Recently I had coffee with a friend who was affected by the January 2011 Brisbane floods. I listened and I got the really personal experience of situations I have written about in my eProgram ‘Wardrobe Full, Nothing to Wear’.
While she and many others were grateful for all the help they received, some ‘giving’ created problems for the ‘receivers’ and it’s delicate stuff. Receiving is not always pleasure. Sometimes it is pain.
So here’s three things to consider before you donate your unwanted clothes to another person or a charity so that you give where it will do the most good and be most appreciated.
Offer not Give
This is painful. We all feel that we are donating/giving from our hearts. We know that there are others less fortunate or poorer than us and we want to help. It makes us feel good to give and we want them to feel grateful for our generosity. Rejection is not part of our plan.
Now ‘walk a mile in the other person’s shoes’. That gift may be totally useless to them – not their style, size, colour or fit their current lifestyle situation. But they often take it so as not to upset or offend you.
Change your wording and perception. You are not ‘giving’. You are ‘offering’. And offers can be accepted or rejected. Think in ‘their shoes’ not yours. Your gift may be more appropriate somewhere else.
Ask What They Truly Want
There is the story of Juliette Wright who started http://www.givit.org.au because she found that what she was offering (designer baby clothes) was not what the charities desperately needed. So she started the website so that charities could ask for items that would support and make their clients’ lives more enjoyable and productive.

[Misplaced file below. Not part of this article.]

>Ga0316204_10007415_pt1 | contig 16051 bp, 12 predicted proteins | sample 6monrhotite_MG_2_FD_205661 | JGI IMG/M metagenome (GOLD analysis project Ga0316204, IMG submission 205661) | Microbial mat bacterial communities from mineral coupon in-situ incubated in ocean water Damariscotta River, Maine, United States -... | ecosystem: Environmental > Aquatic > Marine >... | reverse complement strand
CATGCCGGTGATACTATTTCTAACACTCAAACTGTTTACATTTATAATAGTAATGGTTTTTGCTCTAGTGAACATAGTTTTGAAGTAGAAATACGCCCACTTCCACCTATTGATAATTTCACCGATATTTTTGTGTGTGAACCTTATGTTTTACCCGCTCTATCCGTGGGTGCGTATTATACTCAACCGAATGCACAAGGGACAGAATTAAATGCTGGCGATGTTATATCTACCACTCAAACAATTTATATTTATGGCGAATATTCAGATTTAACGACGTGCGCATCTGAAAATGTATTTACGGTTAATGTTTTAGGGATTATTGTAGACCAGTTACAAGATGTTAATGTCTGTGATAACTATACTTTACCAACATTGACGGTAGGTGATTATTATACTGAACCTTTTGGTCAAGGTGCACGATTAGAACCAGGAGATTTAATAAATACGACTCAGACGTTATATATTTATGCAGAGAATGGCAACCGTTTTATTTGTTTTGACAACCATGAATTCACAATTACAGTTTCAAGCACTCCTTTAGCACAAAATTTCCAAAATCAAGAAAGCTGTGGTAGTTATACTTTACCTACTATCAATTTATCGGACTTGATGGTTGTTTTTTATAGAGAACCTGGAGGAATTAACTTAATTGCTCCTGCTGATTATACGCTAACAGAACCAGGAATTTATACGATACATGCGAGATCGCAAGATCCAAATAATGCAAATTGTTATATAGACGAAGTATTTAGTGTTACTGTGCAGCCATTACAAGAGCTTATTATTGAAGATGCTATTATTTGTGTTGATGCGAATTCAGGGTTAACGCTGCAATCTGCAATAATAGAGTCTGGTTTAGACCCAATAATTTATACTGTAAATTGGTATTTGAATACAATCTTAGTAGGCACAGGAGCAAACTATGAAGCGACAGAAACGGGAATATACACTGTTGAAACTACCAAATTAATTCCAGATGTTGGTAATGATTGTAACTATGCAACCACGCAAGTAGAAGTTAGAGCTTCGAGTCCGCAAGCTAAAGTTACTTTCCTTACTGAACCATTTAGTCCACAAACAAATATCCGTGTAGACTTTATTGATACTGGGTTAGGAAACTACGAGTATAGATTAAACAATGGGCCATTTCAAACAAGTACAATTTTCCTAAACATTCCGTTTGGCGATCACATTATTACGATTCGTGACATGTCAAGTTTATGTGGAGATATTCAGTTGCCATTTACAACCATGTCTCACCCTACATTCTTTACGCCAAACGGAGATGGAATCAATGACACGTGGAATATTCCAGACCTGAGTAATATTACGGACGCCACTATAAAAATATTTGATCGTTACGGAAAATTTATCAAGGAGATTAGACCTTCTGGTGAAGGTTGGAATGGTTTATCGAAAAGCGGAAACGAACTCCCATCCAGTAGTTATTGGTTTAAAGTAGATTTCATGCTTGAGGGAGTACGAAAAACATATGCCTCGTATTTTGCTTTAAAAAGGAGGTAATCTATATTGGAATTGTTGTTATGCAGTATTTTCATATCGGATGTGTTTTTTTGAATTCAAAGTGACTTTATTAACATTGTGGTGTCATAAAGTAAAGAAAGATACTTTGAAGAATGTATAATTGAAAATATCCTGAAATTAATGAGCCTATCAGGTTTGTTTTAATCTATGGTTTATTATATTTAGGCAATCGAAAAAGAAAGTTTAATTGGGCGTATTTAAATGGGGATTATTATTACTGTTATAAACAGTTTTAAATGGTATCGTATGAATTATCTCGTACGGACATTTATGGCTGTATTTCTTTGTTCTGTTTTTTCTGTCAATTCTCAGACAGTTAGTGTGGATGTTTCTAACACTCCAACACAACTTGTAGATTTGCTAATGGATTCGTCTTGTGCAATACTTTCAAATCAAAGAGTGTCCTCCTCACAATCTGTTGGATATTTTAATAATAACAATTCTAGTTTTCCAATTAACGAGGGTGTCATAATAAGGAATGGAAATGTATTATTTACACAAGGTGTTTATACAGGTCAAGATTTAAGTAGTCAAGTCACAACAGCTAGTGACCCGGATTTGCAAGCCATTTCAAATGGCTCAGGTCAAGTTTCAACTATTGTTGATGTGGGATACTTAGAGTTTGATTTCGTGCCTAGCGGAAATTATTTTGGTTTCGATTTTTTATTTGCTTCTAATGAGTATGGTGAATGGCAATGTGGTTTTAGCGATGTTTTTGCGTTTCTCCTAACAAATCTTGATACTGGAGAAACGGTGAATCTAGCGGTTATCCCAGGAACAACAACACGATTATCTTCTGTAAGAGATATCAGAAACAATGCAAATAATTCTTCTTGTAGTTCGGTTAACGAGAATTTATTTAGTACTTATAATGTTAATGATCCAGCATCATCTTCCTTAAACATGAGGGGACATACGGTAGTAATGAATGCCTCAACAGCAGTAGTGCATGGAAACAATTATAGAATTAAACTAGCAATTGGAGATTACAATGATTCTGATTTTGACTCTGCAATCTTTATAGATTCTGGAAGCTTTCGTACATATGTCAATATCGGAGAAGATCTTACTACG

So before you offer your unwanted clothes and accessories to someone, ask what they truly want. The answer may surprise you because it’s usually not what you were thinking of giving. The pleasure is that you may be able to find and give the appropriate item. The pain is that you may have to find a different place to donate your unwanted items.
How Else Can I Donate?
Swapping is one option. You can organise your own or sign up for professional swap meets. There is still no guarantee that someone else will want what you are offering. You can search for specific charities that want what you have to offer or you can sell them. It can be a pleasurable game of ‘who wants what I offer’. Don’t stop at the first rejection. You can sign up for http://www.freecycle.org which is a donation site for your local area. You list the items and they may or may not be snapped up.
Donate without Rejection: Put it anonymously in a charity bin and leave it for them to sort out. Be realistic. Some items are ready for your rubbish bin. Put them there and don’t leave it for for charity to throw it out.
By all means give from your heart. Just do it consciously. One day you may be the person who’d rather say ‘no’ than receive.
I leave you with this quote by Suze Orman in her book ‘Woman & Money, Australian Edition’, Hay House Publishers, 2009 – ‘Generosity is when you give the right thing to the right person at the right time – and it benefits both of you.’